Coll. Bertrand Gaudreau

The Inn and General Store of the Talbot Family

   Debarking from sail boats docked on the sand bar of Isle of Cacouna, travellers and itinerant merchants, beginning in 1822, headed to locale of Simon, Jean-Roch and Louis Talbot dit Gervais. 

   These three brothers, from Saint-Roch-des-Aulnaies, had an inn and general store. From 1817 to 1833, they were the principal agents for trading food basics (flour, salt and sugar) with the inhabitants9. The large residence that housed their commerce, had originally belonged to Basile Saindon. After his death, his widow Marguerite McLaughlin remarried Simon Talbot10

   The move of the chemin Royal higher on the hill in 1844 benefitted them as they also produced lime in their kiln near the river. As a result, they supplied the masons who constructed the foundations for the houses that were moved. 

   Both farmer and merchant, Simon Talbot, who also sold wood, became interested in boat construction and the repair of schooners. He owned two boats, the Brother (1841) and the Anastasie (1856) which transported goods from the port of Quebec to the Cacouna peninsula11.

   Still today, the point of Gros-Cacouna which in the past provided anchorage for sailboats, provides a harbour for ships with the construction of a sea port in 1964. Inside the jetty, ships can load their cargo of wood and paper. The access to the port is situated not far from the old Talbot family residence.

* Biographical notes

Lynda Dionne graduated in high school plastic arts education and
Georges Pelletier trained as a forest engineer.

   Now retired, these two spouses, who live in Cacouna, have always had a common passion, the history of Bas-Saint-Laurent. In fact, for the past 40 years or so, they have written books, articles, panels and interpretive heritage guides dealing with the life of the first inhabitants, vacationing, commerce and navigation. The backstory of their texts always comes from archival documents and collected testimonies.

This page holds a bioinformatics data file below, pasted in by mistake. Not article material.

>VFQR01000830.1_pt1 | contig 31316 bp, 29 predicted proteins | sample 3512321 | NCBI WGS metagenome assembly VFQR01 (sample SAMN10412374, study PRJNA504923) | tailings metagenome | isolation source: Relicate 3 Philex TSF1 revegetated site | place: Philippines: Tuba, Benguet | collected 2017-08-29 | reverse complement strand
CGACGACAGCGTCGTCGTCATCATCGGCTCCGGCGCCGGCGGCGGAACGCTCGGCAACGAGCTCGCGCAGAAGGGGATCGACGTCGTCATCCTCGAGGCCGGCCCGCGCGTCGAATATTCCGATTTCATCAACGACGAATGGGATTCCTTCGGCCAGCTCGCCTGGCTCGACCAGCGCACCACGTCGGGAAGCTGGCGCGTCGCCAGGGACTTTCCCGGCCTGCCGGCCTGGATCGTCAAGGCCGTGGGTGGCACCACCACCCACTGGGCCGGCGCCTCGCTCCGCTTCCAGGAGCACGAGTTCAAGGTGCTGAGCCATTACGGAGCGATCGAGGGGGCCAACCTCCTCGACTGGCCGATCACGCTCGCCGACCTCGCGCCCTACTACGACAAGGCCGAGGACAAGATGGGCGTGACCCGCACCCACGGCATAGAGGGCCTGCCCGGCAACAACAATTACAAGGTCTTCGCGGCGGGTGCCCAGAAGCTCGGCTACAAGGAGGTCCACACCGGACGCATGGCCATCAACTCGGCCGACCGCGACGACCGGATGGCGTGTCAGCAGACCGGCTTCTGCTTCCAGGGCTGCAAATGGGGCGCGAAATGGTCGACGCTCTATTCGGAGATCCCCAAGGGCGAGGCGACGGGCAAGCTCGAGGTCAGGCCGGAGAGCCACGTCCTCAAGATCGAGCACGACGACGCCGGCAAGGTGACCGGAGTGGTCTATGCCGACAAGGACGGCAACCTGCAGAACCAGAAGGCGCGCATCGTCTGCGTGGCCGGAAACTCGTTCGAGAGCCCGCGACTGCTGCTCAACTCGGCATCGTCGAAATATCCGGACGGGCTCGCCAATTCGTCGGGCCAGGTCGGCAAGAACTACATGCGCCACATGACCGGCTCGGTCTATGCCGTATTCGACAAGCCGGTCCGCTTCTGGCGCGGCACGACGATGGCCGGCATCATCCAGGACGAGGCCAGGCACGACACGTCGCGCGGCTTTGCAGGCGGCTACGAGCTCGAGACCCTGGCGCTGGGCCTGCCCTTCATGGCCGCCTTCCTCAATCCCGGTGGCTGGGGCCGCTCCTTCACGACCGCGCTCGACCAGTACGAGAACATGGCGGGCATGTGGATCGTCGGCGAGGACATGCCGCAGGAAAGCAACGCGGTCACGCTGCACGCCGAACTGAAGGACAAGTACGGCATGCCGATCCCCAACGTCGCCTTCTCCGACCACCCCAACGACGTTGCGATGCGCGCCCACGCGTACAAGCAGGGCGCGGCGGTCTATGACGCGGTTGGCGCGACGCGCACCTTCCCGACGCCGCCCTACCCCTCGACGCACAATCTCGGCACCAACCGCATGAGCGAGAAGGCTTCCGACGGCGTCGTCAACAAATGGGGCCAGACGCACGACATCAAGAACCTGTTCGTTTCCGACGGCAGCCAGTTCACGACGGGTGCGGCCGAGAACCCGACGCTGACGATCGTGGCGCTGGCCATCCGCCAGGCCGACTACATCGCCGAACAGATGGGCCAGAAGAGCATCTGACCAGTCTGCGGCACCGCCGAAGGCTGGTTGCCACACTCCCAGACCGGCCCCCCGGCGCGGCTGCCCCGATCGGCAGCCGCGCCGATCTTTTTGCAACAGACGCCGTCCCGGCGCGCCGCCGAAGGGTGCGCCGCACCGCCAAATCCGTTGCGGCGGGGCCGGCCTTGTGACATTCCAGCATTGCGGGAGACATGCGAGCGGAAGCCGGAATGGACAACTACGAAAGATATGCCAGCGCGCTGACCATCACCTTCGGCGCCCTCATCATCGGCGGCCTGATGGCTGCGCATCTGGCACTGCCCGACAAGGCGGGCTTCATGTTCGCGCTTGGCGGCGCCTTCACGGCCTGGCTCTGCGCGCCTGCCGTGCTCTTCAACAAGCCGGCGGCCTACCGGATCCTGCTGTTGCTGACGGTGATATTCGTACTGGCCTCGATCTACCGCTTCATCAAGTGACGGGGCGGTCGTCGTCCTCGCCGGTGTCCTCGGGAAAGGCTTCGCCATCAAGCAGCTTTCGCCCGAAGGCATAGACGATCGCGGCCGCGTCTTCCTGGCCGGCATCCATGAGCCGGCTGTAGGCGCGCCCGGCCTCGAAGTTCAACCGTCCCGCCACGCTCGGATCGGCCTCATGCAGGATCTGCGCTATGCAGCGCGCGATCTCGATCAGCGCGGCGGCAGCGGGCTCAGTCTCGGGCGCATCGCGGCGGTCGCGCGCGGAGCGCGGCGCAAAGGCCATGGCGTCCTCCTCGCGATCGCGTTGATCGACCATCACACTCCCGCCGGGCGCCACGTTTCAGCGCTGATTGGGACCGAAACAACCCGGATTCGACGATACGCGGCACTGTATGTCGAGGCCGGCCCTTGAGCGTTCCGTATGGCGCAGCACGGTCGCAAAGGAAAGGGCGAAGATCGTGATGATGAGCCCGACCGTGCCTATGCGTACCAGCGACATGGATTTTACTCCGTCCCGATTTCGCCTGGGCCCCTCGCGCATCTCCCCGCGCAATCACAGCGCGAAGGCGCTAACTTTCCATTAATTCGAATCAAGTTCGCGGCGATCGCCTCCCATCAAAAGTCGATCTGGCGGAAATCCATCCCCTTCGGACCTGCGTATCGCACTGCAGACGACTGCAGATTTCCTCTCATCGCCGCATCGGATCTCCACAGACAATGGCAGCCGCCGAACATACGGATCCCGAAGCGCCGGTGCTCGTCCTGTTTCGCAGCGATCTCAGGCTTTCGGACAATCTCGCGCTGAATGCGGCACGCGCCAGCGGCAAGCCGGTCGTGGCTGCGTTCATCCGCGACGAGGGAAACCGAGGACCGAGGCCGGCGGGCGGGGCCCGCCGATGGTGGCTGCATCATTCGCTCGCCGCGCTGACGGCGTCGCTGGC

Over the years, they wrote Des forêt et des hommes, 1880-1982, in the series Aux Limites de la Mémoire (Publications du Québec, 1997). They have also contributed to the books Du souvenir au devenir Rivière-du-Loup in 2000, L'Île Verte: the river, an island and its lighthouse in 2009 and Histoires de train, Rivière-du-Loup, crossroads of the east railroad. of the country in 2016. At the EPIK editions of Cacouna, they produced, in 2008, Découvrirr Cacouna, ses lieux-dits et ses circuits and in 2011, Commerce et villégiature à Cacouna in the 19th and 20th centuries. In 2016, they wrote the book La rivière du Loup et ses chutes, le Platin, son verger et son boisé - Lieux d,histoire et de souvenirs. Currently, they are writing the history of the old flour and sawmills of tKamouraska region to Trois-Pistoles.

   In 2012, the Bas-Saint-Laurent Cultural Council awarded them the Bas-Saint-Laurent Heritage Prize in the “Transmission, interpretation and dissemination” category.